3) The frequency of extreme moves is significantly higher during bear markets, for both big up and down days on markets:
For the first four weeks of the current S&P 500 bear market, less than 25% of the daily moves have been smaller than 2.5%, and more than 50% of daily moves have been >4% either way.
There are also a couple of ways in which bull and bear markets don’t differ particularly dramatically. These include:
1) Even in bull markets, only slightly more than 50% of daily moves are positive, for bear markets it’s only slightly less than 50% (in the first four weeks of the current bear market, only 35% of trading days have been positive):
2) Though the adage suggests that markets go up the escalator and down the elevator, the last five bull/bear markets don’t differ that much, with markets going up 24% p.a. on average and coming down by 29% p.a. on average.
We did a similar analysis for the FTSE/JSE All Share Index (ALSI), but data are only available going back 25 years, so we have used that time period for our analysis. The volatile nature of the benchmark means that we end up with eight bull markets and eight bear markets over the period (as many as the S&P 500 has had in 55 years). This includes the current bear market, which started over two years ago when the index peaked on 25 January 2018 (already about three times longer than the average bear market over the past 25 years).
1) ALSI bull/bear cycles are significantly shorter than those of S&P 500 markets, with ALSI bull markets lasting about 3.6 times longer than bear markets (vs six times longer for the S&P 500):
2) The FTSE/JSE All Share Index bull markets have half the relative potency of S&P 500 bull markets, delivering compound returns of about 4.6 times the quantum of bear markets (vs nine times for the S&P 500). The current ALSI bear market, at -25% (up to the close on 3 April 2020), is about 82% of the way to the average ALSI bear-market return over the past 25 years.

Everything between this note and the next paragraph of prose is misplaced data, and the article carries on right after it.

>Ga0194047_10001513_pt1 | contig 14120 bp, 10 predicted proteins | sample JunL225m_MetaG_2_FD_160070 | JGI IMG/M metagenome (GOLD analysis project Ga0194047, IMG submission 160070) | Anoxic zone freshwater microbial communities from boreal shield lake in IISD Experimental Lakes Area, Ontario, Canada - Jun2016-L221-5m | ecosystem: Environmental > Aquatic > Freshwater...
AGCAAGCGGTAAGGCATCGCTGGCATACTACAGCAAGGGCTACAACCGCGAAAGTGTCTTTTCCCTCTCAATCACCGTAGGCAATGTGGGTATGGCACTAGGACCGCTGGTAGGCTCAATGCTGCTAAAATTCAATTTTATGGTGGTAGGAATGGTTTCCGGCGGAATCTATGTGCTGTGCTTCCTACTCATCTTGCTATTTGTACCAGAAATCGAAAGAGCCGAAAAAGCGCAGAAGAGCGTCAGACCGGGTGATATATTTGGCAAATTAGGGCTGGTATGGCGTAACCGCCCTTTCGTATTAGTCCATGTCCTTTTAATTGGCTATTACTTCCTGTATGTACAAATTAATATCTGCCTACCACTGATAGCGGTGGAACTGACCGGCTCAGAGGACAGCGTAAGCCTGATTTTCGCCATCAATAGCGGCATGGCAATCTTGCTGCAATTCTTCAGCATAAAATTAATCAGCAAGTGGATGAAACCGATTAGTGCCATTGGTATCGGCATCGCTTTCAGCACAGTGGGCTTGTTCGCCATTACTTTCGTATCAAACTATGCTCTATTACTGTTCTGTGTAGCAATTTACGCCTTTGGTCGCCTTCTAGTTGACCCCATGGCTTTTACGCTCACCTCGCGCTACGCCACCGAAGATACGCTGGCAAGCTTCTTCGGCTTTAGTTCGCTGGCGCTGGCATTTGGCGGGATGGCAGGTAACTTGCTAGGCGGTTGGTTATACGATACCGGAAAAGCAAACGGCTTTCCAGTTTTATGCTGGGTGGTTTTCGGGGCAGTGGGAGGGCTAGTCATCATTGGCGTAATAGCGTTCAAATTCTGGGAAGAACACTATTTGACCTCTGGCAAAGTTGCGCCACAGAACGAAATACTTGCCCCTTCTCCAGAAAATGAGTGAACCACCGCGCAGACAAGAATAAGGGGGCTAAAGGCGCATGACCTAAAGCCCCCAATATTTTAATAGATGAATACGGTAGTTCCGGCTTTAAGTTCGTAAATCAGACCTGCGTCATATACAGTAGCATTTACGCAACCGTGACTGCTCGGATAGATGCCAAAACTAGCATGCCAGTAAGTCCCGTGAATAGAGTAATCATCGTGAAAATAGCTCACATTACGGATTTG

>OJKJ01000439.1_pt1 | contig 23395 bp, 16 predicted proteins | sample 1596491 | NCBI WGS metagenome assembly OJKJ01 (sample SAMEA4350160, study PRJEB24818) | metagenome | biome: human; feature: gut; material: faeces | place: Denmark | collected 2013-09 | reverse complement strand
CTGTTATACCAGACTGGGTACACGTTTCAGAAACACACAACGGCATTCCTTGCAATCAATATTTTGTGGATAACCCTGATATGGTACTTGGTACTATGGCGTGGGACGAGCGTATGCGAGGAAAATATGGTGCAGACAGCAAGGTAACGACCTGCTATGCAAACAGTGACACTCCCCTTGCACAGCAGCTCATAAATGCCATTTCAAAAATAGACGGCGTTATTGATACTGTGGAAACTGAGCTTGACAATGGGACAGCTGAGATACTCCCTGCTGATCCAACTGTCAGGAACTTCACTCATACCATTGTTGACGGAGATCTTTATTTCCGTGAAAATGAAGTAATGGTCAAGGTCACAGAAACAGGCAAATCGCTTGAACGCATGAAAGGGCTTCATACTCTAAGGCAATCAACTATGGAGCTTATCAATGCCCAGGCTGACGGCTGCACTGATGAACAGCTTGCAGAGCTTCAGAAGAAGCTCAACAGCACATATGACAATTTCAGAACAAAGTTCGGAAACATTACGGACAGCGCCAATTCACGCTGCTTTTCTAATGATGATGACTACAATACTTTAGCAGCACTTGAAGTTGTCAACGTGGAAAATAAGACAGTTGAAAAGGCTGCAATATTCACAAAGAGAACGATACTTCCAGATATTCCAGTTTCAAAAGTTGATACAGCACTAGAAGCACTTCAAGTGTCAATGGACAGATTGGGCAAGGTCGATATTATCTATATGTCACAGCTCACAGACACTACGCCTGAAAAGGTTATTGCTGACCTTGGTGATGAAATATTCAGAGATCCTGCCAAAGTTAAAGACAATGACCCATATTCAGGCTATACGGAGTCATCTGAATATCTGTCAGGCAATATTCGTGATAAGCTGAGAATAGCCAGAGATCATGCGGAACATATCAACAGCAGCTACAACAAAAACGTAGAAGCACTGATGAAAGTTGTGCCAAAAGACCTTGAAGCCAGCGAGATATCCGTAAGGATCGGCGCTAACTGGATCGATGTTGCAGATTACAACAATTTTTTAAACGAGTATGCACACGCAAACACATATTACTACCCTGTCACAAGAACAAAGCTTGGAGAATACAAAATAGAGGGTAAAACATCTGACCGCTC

3) The frequency of large daily moves in ALSI bear markets relative to bull markets is not as pronounced as with the S&P 500, particularly when it is relevant to the upside:
4) The number of positive days in ALSI bull vs bear markets is only marginally more pronounced vs the S&P 500 (56% of positive days in bull markets for the ALSI vs 54% for S&P 500 and 44% vs 46% in bear markets, respectively):
5) The adage about markets going up the escalator and down the elevator certainly doesn’t ring true for the ALSI, which moves at a similar annualised pace of returns on the way up and on the way down (which is > 50% faster than the S&P 500 pace):
There remains significant unpredictability about the duration of the current economic downturn at this point, especially given the uncertainty around the pace with which governments around the world can get the spread of the pandemic under control. There have been encouraging efforts by both governments and central banks to provide enough stimulus to ensure that, should the pandemic be under control in weeks rather than months (allowing for the removal of movement restrictions), then economies around the world have every chance of bouncing back as sharply as they’re falling. However, if the pandemic and movement restrictions
persist long enough that governments are unable to prevent meaningful bankruptcies, defaults and retrenchments, then we will likely have a few more quarters of an economic slowdown and a slightly slower recovery.
At this point, global markets have priced in about 70%–80% of a normal recession. So, in the event of a relatively quick V-shaped recovery, it seems likely that markets will recover a fair portion of their losses fairly quickly. Should this pandemic drag on longer than hoped, it’s unlikely that we’ll see a sharp recovery in asset prices
for a couple of quarters although, with 70%–80% of a normal recession priced in, there’s unlikely to be significantly more downside. For at least the next few weeks, while we await more clarity on the pace of the spread of the virus, it’s likely that we’ll see significant moves in asset prices on both the upside and on the downside. For now, the most appropriate course of action seems to be patience, but always bearing in mind that the next bull market is likely to last significantly longer than this current bear market, with compounding driving gains to multiples of the losses investors are experiencing in the short term.